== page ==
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Valentina Vicennati, Silvia Genghini, Rosaria De Iasio, Francesca Pasqui, Uberto Pagotto and Renato Pasquali

Objective: We measured blood levels of obestatin, total ghrelin, and the ghrelin/obestatin ratio and their relationship with anthropometric and metabolic parameters, adiponectin and insulin resistance, in overweight/obese and normal-weight women.

Design: Outpatients Unit of Endocrinology of the S Orsola-Malpighi Hospital of Bologna, Italy.

Methods: Fasting obestatin, ghrelin, adiponectin and lipid levels, fasting and glucose-stimulated oral glucose tolerance test insulin, and glucose levels were measured in 20 overweight/obese and 12 controls. The fasting ghrelin/obestatin ratio was calculated; the homeostasis model assessment-IR (HOMA-IR) and insulin sensitivity index (ISIcomposite) were calculated as indices of insulin resistance.

Results: Obese women had higher obestatin and lower ghrelin blood levels, and a lower ghrelin/obestatin ratio compared with controls. In all subjects, obestatin was significantly and positively correlated with total cholesterol and triglycerides, but not with ghrelin, anthropometric, and metabolic parameters. In the obese women, however, obestatin and ghrelin concentrations were positively correlated. By contrast, the ghrelin/obestatin ratio was significantly and negatively correlated with body mass index, waist, waist-to-hip ratio, fasting insulin, and HOMA-IR, and positively with ISIcomposite but not with adiponectin. None of these parameters were correlated with the ghrelin/obestatin ratio in the obese.

Conclusions: Increased obestatin, decreased ghrelin levels, and a decreased ghrelin/obestatin ratio characterize obesity in women. This supports the hypothesis that the imbalance of ghrelin and obestatin may have a role in the pathophysiology of obesity. On the other hand, some relevant differences between our data on circulating levels of obestatin and the ghrelin/obestatin ratio in obese subjects and those reported in the few studies published so far imply that further research is needed.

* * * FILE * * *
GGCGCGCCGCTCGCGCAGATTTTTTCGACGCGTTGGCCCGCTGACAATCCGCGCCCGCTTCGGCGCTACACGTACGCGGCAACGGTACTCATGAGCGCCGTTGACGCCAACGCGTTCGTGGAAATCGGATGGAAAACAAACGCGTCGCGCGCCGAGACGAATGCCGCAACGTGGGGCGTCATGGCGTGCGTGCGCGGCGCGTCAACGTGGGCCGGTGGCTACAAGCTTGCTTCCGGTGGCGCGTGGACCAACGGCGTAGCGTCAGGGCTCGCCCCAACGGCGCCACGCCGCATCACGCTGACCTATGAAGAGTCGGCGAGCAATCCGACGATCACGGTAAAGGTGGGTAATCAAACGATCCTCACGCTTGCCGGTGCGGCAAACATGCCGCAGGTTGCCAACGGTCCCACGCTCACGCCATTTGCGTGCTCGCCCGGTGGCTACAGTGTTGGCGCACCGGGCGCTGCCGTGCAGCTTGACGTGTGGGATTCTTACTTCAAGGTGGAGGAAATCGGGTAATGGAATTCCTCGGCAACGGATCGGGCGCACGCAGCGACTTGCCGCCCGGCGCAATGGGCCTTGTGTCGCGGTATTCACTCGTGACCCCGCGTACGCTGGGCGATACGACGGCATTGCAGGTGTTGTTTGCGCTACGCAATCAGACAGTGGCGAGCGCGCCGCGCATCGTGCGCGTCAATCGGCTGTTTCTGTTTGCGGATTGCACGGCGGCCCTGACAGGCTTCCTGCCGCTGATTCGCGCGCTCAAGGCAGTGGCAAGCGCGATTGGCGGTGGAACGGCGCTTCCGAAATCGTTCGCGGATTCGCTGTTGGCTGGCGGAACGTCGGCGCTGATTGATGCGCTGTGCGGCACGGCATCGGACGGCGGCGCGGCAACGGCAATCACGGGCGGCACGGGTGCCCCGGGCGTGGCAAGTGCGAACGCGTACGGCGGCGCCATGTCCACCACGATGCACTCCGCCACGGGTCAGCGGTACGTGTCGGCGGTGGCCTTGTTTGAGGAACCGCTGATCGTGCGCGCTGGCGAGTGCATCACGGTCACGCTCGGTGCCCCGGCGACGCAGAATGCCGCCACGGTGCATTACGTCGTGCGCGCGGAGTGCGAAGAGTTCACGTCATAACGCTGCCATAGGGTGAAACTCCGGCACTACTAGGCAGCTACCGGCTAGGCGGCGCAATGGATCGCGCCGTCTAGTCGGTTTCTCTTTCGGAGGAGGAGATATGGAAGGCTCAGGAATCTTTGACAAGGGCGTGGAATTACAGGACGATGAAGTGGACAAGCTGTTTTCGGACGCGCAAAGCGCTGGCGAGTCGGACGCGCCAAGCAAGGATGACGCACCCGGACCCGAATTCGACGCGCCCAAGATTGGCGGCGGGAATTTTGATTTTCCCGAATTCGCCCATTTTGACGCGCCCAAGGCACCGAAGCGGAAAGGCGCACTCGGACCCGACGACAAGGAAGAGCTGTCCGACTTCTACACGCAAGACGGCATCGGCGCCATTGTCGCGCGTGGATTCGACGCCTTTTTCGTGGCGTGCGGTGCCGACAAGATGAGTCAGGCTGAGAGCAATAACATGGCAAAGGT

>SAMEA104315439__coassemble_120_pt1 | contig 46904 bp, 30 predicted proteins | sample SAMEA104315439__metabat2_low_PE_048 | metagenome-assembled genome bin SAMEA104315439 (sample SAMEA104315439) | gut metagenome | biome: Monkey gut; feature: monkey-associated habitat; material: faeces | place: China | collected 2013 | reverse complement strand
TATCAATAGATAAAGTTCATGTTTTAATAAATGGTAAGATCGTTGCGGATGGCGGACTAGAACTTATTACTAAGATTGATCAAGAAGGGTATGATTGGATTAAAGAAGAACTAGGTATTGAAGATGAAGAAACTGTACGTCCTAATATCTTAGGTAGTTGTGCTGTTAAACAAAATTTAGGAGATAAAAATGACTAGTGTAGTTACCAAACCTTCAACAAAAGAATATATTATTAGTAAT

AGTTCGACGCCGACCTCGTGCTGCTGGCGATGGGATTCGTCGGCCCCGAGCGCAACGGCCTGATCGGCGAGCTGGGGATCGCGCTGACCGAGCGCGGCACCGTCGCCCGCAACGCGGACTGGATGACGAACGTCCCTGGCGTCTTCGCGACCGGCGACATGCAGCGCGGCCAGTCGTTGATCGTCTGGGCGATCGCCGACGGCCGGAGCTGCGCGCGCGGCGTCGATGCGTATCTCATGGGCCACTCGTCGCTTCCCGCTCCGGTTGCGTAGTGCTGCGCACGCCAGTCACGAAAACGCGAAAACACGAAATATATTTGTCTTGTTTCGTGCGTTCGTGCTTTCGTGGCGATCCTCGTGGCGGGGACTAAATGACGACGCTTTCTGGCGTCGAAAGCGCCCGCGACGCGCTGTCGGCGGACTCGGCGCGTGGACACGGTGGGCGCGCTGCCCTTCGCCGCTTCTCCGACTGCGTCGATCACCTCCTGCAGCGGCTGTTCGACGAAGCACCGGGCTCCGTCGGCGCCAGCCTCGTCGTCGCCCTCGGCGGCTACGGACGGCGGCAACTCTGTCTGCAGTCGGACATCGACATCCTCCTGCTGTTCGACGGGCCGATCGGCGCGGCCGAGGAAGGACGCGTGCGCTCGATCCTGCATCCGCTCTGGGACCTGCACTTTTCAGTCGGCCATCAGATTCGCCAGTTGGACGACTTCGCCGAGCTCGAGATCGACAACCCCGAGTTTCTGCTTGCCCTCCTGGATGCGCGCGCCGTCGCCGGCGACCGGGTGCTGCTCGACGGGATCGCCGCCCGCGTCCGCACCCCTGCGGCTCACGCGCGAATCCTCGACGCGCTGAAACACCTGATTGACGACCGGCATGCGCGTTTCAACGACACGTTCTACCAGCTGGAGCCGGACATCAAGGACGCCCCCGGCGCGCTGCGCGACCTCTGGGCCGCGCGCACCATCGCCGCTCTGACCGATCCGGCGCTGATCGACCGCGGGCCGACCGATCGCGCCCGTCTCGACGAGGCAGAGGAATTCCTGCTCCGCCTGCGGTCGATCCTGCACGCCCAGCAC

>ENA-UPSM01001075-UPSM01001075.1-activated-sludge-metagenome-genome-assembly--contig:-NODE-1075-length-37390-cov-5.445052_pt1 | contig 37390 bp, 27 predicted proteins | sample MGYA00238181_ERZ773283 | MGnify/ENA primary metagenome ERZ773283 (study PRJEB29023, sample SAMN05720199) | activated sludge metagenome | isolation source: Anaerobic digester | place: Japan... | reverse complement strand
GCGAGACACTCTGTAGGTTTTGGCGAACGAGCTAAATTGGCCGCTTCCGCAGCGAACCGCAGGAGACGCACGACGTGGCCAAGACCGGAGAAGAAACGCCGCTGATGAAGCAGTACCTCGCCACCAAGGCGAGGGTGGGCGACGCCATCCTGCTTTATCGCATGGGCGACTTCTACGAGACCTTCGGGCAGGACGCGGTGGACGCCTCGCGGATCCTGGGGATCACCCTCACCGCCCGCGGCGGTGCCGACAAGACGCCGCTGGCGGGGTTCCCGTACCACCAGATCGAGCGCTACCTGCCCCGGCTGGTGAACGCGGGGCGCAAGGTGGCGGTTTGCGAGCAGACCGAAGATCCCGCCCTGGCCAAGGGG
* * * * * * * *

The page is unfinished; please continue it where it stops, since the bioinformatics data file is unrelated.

Free access

Guido Di Dalmazi, Valentina Vicennati, Eleonora Rinaldi, Antonio Maria Morselli-Labate, Emanuela Giampalma, Cristina Mosconi, Uberto Pagotto and Renato Pasquali


Subclinical Cushing's syndrome (SCS) is defined as alterations in hypothalamic–pituitary–adrenal axis without classic signs/symptoms of glucocorticoid excess. Whether SCS leads to metabolic and cardiovascular diseases is still controversial.


To evaluate the prevalence of hypertension, type 2 diabetes (T2D), coronary heart disease (CHD), ischemic stroke, osteoporosis, and fractures, and their relationship to increasing patterns of subclinical hypercortisolism, in patients with nonsecreting adrenal adenomas (NSA) and SCS.


Using the 1 mg dexamethasone suppression test (DST), 348 patients were classified as follows: 203 were defined as NSA and 19 SCS, using the most stringent cutoff values (<50 and >138 nmol/l respectively). Patients with cortisol post-DST (50–138 nmol/l) were considered as intermediate phenotypes and classified as minor (n=71) and major (n=55) using plasma ACTH and/or urinary free cortisol as additional diagnostic tools.


SCS patients showed higher prevalence of T2D, CHD, osteoporosis, and fractures with respect to NSA. Intermediate phenotypes also showed higher prevalence of CHD and T2D with respect to NSA. The prevalence of all clinical outcomes was not different between intermediate phenotype patients, which were therefore considered as a single group (IP) for multivariate logistic regression analysis: both IP and SCS-secreting patterns showed a significant association with CHD (odds ratio (OR), 4.09; 95% confidence interval (CI), 1.47–11.38 and OR, 6.10; 95% CI, 1.41–26.49 respectively), independently of other potential risk factors. SCS was also independently associated with osteoporosis (OR, 5.94; 95% CI, 1.79–19.68).


Patterns of increasing subclinical hypercortisolism in adrenal adenomas are associated with increased prevalence of adverse metabolic and cardiovascular outcomes, independently of other potential risk factors.

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Alessandra Gambineri, Valentina Vicennati, Guido Di Dalmazi, Carla Pelusi, Paola Altieri, Flaminia Fanelli, Andrea Repaci, Silvia Garelli, Danilo Ribichini and Uberto Pagotto